Thus, cleaner energy can both reduce climate change and simultaneously save lives endangered by air pollution. In addition, obesity, diabetes, heart disease, and cancer, which are in part related to physical inactivity [17], may be reduced by a switch to low-carbon transport—including walking and cycling. Furthermore, the health benefits of clean air may far outweigh the investment costs of clean energy technologies, providing additional economic incentives for mitigation activities [18]. In the United States, a life cycle analysis found that the health benefits of a national low-carbon energy plan would offset energy investment costs by between 26% and 1,050% [19]. In PLOS Medicine, Woodcock and colleagues estimate the health and economic benefits that could accrue from increasing the number of cyclists in the United Kingdom, and provide a decision support tool for local health officials and urban planners tasked with preparing the built environment for healthier communities [20].

Climate change: Projections and planning

While not new, the idea that, in addition to food choices and nutrition, energy choices and transportation planning relate to human health is a reminder of the importance of the Health in all Policies (HiAP) approach promoted by WHO [21]. The collective body of new research presented in this special issue of PLOS Medicine reinforces the need for such a systems-based approach; clearly, policies applied to electric power generation, transportation planning, and food systems must be regarded as public health policies. This holds both for the risks from and potential solutions to climate change.

However, no matter how quickly the world can reduce carbon emissions, inertia in the earth’s climate system commits us to some extent to endure the consequences of ongoing anthropogenic climate change. Adapting to our changing climate is essential if hard-won health gains are not to be lost to sea level rise and a warmer, more extreme climate. Modelling the future climate has been essential to the development of climate change mitigation strategies, and adaptation strategies are also dependent on some advance knowledge of the future climate. One challenge for decision-makers is that while mitigation is a global phenomenon (reducing carbon emissions in any part of the world would have a collective benefit for everyone), adaptation is a local necessity. Health decision-makers must understand specific health consequences of responses to climate change, as experienced by beneficiaries of the local health system, often at the district level or below. And climate is complex. It behaves differently according to climate region and local geography, and varies by spatial distance and on multiple timescales. The current mixing of climate variability and signals of longer-term change [22] adds further uncertainties to the known limits of climate change models to predict rainfall and temperature at the local level over the coming decades.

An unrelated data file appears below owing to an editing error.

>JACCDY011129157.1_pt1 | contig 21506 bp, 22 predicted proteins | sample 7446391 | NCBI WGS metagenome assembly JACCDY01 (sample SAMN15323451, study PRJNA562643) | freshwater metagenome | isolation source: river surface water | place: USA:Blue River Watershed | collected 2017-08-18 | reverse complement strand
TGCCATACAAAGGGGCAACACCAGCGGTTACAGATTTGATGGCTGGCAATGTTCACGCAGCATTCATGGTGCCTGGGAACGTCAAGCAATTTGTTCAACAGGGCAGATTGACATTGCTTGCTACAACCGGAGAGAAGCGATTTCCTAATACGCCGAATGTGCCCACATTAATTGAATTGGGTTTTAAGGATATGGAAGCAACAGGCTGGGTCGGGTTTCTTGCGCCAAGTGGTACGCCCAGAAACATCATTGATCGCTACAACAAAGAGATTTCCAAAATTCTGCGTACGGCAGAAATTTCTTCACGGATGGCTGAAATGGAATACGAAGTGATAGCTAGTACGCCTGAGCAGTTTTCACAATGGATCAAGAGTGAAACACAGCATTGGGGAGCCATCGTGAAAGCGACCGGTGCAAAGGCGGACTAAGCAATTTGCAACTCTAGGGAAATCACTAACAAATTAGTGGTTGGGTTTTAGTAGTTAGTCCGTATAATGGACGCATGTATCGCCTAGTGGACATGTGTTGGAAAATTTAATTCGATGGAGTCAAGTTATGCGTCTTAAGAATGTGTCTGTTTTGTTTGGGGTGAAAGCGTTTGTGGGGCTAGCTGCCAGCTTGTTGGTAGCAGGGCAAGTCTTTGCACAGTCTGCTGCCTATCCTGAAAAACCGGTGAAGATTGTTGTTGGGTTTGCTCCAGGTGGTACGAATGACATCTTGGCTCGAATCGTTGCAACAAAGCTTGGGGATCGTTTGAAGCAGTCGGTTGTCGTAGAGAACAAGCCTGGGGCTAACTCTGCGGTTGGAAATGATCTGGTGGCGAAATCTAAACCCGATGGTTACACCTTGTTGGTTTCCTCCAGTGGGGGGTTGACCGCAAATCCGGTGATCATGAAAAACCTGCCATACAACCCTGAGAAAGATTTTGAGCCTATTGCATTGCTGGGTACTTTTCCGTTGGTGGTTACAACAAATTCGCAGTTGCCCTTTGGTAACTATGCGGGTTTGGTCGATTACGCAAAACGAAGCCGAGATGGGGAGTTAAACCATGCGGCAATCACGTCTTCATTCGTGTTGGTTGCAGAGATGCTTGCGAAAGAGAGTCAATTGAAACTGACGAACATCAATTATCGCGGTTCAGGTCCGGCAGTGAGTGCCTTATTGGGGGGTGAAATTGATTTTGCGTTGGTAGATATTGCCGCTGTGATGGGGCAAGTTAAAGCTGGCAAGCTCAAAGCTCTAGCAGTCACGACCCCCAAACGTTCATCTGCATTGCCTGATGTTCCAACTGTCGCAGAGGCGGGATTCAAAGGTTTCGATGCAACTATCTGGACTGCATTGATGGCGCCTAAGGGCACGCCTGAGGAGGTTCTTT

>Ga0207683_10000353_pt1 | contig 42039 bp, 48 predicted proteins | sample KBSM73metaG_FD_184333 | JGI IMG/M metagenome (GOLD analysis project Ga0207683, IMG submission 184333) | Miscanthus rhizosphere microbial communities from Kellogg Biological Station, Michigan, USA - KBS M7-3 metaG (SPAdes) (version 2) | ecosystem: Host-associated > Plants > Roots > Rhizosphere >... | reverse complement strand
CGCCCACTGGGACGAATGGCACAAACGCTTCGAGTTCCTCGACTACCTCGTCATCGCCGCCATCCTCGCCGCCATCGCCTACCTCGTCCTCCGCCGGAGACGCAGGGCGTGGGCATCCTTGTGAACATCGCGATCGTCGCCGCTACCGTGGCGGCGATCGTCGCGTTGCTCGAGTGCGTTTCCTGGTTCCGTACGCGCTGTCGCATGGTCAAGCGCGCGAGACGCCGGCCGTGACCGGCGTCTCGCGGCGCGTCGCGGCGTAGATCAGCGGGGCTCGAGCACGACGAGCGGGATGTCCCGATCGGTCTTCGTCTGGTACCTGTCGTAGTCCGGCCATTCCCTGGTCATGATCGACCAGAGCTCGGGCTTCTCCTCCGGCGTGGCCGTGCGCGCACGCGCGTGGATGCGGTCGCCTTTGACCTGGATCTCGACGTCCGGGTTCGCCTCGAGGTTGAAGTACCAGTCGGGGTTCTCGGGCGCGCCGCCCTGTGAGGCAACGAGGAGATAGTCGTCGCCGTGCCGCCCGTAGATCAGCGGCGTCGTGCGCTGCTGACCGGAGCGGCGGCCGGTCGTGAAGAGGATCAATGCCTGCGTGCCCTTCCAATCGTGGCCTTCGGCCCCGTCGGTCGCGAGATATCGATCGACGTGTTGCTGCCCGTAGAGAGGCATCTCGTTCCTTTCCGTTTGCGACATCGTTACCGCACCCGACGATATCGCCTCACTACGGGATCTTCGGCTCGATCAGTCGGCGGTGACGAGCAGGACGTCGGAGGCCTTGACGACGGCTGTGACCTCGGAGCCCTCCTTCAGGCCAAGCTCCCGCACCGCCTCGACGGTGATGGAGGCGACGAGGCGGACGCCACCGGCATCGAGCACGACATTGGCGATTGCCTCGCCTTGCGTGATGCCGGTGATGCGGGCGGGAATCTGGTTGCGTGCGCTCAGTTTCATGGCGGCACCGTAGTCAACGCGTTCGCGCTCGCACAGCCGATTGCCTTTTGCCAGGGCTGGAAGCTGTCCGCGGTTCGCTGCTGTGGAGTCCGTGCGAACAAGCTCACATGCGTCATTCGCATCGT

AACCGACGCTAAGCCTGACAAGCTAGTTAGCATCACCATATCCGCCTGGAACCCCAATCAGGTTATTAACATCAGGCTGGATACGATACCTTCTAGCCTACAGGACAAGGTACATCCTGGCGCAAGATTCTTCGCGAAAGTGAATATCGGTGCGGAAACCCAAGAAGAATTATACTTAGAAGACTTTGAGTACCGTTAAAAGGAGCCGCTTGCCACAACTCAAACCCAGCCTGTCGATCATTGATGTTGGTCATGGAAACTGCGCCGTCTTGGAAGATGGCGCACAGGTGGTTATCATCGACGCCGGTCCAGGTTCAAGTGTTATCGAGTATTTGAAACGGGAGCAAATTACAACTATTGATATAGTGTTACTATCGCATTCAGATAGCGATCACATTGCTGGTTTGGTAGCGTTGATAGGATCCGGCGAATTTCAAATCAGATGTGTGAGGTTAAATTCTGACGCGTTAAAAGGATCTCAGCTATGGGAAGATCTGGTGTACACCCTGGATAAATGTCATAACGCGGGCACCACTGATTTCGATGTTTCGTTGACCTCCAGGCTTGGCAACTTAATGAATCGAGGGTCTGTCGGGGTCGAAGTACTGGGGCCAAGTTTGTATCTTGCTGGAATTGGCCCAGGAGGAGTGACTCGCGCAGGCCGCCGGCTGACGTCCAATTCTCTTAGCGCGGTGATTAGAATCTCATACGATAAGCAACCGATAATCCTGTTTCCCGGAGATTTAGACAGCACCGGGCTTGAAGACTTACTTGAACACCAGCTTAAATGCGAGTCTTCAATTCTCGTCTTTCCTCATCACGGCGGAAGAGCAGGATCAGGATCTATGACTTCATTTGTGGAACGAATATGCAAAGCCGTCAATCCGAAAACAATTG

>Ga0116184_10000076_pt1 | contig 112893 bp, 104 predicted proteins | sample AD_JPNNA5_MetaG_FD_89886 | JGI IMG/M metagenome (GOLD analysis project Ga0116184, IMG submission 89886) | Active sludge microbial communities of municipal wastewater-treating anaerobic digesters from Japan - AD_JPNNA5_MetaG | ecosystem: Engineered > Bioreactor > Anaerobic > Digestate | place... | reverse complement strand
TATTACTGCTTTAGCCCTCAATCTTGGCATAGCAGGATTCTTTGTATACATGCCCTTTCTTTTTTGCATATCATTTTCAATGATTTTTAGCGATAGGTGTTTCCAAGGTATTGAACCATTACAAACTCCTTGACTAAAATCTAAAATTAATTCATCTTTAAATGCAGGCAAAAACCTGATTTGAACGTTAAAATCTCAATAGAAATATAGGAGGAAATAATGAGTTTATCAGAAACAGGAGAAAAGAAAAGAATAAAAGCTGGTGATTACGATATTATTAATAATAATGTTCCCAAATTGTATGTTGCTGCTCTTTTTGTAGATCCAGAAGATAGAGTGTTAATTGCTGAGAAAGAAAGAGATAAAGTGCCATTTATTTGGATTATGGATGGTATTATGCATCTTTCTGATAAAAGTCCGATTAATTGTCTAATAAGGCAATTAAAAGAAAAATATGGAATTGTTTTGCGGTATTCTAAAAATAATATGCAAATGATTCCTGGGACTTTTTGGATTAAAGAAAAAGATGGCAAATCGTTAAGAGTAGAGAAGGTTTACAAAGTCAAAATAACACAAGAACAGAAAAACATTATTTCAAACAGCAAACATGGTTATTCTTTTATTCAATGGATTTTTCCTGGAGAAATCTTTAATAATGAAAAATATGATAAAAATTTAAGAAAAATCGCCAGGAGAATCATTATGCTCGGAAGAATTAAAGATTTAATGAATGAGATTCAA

New studies in this issue of PLOS Medicine also show interlinkages and trade-offs between interventions for adaptation and mitigation. For example, Achebak and colleagues show that mortality during summer in Spain is declining in the face of an increasing number of heat waves [23]. The presumption is that technologies or adaptive behavior are advancing and making people less likely to die during a heat wave. But a study focused on the US [24] shows the potential for increased usage of air conditioning to cause additional morbidity and mortality if electricity is still generated in part from coal-fired power plants. In addition, pursuing a low-carbon economy will require vigilance to ensure that some populations are not disadvantaged, as Cushing and colleagues report on air-pollution inequities emerging from a carbon-pricing policy in California [25]. These new studies highlight potential unintended consequences of both adaptation and mitigation measures and require us to take a systems approach to every intervention to avoid trading one health problem for another.